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Electronics: Paul Ellis, Steve Jolliffe, the Ministry of Inside Things, Surface 10

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PAUL ELLIS: The Infinity Room (CD on Groove Unlimited)

This release from 2006 offers 60 minutes of shimmering electronic music.

Beyond theology and science fiction, infinity is a mathematical concept, and Ellis has applied a cunning sense of numeric order to this release. The CD is 60 minutes long; there are six tracks, and each of them is ten minutes long.

Pensive pulsations dominate the first track, providing a foundation for oscillating tones to ooze throughout and clever effects to rise and fall, all contributing to achieve a dreamy entrance to Ellis' Infinity Room.

Things get darker with the second track, as ominous sonics usher the listener deeper into the chamber. Twinkling electronics provide adequate illumination, revealing shimmering layers of gauzy riffs that swirl and ripple with haunting fashion. As the tune progresses, verve appears in the form of driving velocity, carrying the melodies into a frenetic state.

The third piece is steeped in languid textures, peppered with growling effects and chirping diodes. Crystalline keys emerge, generating delicate passages of endearing conduct that slide into more dramatic disposition as the music adopts an airier quality.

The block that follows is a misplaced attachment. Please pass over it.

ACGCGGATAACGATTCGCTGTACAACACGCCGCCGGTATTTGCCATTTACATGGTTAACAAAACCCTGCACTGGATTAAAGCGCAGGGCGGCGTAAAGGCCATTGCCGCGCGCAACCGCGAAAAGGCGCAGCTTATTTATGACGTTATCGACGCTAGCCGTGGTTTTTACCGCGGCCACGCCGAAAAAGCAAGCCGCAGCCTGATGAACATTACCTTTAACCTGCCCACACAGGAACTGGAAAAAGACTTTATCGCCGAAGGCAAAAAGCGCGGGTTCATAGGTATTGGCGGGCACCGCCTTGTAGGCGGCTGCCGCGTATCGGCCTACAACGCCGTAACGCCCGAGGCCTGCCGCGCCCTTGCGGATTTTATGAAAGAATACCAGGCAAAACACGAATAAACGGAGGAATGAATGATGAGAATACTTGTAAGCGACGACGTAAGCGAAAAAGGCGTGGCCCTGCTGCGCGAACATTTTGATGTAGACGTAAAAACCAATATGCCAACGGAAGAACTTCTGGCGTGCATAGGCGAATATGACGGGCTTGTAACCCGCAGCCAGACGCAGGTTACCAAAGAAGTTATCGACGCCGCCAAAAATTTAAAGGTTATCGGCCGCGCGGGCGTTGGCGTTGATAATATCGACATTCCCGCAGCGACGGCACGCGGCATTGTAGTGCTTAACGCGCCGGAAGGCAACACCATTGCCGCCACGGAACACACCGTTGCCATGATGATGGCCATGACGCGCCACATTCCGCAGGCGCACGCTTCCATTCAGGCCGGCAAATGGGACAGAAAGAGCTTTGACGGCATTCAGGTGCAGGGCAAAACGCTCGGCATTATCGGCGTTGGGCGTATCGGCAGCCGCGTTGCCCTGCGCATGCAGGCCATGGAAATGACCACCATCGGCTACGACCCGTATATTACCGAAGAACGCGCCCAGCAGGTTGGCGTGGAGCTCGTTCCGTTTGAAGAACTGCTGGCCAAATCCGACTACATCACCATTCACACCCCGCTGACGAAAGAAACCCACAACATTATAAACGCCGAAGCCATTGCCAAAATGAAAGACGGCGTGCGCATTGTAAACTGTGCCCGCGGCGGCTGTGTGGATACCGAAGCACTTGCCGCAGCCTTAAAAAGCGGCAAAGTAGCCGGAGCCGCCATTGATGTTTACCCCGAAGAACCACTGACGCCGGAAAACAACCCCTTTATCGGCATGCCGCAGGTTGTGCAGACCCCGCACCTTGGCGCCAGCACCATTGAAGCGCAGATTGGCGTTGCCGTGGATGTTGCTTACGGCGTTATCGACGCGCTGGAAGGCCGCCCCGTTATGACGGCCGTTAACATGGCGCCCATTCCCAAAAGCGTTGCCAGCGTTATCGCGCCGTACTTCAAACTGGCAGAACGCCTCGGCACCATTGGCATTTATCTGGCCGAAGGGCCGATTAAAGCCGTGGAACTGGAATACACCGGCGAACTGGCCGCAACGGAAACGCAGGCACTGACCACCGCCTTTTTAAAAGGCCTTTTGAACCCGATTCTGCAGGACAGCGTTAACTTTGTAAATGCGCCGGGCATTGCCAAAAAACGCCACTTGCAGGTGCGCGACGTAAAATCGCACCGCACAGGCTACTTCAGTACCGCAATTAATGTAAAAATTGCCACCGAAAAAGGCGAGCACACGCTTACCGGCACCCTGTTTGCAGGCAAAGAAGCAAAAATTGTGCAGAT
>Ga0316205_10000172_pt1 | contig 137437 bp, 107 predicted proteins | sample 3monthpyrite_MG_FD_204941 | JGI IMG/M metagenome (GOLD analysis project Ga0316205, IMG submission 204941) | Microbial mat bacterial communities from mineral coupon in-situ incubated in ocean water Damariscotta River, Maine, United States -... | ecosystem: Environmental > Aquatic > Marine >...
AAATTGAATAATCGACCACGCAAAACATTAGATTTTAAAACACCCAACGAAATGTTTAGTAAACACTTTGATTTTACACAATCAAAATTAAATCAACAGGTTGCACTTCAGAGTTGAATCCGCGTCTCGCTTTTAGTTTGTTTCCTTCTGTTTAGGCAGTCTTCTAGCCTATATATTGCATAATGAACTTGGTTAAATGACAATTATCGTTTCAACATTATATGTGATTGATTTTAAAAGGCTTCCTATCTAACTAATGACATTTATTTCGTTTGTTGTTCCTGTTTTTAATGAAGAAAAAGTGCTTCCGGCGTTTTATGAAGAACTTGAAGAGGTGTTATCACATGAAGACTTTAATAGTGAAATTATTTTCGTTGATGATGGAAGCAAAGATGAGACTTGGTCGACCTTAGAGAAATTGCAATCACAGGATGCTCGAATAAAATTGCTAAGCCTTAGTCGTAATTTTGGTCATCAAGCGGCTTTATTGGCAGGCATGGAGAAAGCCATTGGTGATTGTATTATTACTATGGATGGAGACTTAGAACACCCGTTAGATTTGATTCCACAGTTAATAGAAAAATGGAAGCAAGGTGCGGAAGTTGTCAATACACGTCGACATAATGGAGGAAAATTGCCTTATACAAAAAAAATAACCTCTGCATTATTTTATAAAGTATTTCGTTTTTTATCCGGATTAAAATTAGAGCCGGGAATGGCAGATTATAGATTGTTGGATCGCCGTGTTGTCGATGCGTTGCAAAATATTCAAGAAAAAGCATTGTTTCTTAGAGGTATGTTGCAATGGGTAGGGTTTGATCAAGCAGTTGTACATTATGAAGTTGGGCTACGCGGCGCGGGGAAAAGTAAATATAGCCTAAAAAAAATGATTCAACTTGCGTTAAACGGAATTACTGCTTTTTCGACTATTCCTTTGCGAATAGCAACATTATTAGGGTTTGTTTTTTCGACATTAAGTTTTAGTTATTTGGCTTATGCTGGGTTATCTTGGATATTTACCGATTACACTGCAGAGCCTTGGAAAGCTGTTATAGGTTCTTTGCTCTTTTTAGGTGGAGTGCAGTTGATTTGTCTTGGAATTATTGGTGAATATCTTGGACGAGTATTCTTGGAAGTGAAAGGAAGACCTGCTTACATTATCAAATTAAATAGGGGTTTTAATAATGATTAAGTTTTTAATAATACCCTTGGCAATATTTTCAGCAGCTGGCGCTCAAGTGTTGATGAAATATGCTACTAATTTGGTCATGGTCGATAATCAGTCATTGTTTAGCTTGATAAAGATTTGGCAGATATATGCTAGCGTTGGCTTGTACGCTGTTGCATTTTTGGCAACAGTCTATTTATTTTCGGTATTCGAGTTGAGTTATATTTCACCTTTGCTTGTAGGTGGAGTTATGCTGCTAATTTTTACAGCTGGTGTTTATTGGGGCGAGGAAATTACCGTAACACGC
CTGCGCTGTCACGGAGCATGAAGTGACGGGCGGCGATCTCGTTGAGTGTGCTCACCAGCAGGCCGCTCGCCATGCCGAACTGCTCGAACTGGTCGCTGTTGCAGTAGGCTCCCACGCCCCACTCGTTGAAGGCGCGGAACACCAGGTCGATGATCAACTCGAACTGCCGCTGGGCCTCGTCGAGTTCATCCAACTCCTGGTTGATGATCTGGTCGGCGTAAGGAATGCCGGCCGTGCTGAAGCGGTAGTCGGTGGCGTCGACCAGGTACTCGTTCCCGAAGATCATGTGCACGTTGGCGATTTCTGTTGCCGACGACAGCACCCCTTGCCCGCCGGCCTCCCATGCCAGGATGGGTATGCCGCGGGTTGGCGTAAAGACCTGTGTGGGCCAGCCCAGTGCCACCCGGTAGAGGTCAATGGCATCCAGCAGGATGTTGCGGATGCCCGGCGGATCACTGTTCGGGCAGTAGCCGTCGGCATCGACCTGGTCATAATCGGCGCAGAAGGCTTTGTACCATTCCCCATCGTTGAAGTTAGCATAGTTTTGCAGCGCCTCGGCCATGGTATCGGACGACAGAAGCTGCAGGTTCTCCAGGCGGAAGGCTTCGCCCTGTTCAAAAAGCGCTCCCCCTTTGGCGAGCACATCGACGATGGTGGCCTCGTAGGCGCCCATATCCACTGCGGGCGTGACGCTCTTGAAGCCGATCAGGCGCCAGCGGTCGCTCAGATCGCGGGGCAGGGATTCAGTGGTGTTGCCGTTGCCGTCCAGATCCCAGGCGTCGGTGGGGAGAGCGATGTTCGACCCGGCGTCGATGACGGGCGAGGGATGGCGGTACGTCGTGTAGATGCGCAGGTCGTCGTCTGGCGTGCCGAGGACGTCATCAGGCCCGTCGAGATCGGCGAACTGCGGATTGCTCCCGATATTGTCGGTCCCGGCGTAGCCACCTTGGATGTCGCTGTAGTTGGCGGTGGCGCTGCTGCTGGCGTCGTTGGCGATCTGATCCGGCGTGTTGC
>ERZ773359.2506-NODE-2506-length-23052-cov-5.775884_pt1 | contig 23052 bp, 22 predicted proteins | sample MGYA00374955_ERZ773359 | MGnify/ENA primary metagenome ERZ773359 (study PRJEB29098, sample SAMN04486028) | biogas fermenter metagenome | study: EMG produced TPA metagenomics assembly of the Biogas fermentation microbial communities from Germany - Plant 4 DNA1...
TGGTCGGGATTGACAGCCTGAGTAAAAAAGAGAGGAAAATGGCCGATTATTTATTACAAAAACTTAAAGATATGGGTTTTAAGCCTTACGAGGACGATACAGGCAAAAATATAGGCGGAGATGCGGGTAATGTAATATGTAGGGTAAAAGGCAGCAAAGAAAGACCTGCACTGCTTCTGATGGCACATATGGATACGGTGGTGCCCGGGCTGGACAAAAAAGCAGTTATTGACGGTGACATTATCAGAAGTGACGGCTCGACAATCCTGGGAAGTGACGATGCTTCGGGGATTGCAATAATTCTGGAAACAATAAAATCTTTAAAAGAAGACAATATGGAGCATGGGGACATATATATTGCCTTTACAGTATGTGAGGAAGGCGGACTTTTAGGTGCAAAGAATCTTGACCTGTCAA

Track four explores statelier territory with atmospheric tonalities breathing behind emotive harp strings and tiny loops that swell with each circumnavigation. Eventually, percussion enters the mix, goading all the elements to livelier activity.

The next track exemplifies a more pastoral flair, as environmental samples conspire with spinning effects to produce a gestation of awe-inspiring scope as the tune leaves the stratosphere and plunges into a sedate firmament of heavenly mien.

The final composition uses a sawing cello as a brief intro to an eruption of frantic pace and locomotive density. The riffs are urgent and intense, pummeling the audience with nimble-fingered chords that crash and twitter with breathless intention.

Overall, an introspective turn for Ellis as he sheds his Berlin School roots and strikes off to dabble in more daring terrain.

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STEVE JOLLIFFE: Poland (limited edition CD on Ricochet Dream)

This release from 2006 offers 65 minutes of fervent music recorded live in Jelani Gora, Poland, on September 11, 2004.

Having played with such EM greats as Tangerine Dream and Klaus Schulze, Jolliffe has enjoyed a long solo career producing albums of delightful electronic music for nearly two decades. This latest shows him alone on stage, armed with piano, keyboards, flute, and an extraordinary predilection for nimble creativity.

Dramatic piano passages establish a strange cafe milieu that becomes even stranger as eerie electronics enter the mix. Dark textures coalesce, immersing the stage in a fertile fog that sparkles with effects and sporadic strings and other instruments. Eventually, twinkling piano asserts dominance over these peripheral embellishments, guiding the miasma into a more orderly flow. And gradually, the auxiliary samples adopt melodic demeanor and compliment Jolliffe's live performance, lending snappy rhythmics and sighing tonalities to the easygoing piano.

Live flute and electronic urgency often appear in tandem. The accompanying electronics surge with bouncy, dark energy, while the frolicsome flute cavorts with passionate abandon. Before any outbursts have the opportunity to become too boisterous, Jolliffe reigns them with nimble-fingered piano, generating foundational drama that reaches out and grips the soul with classical eloquence.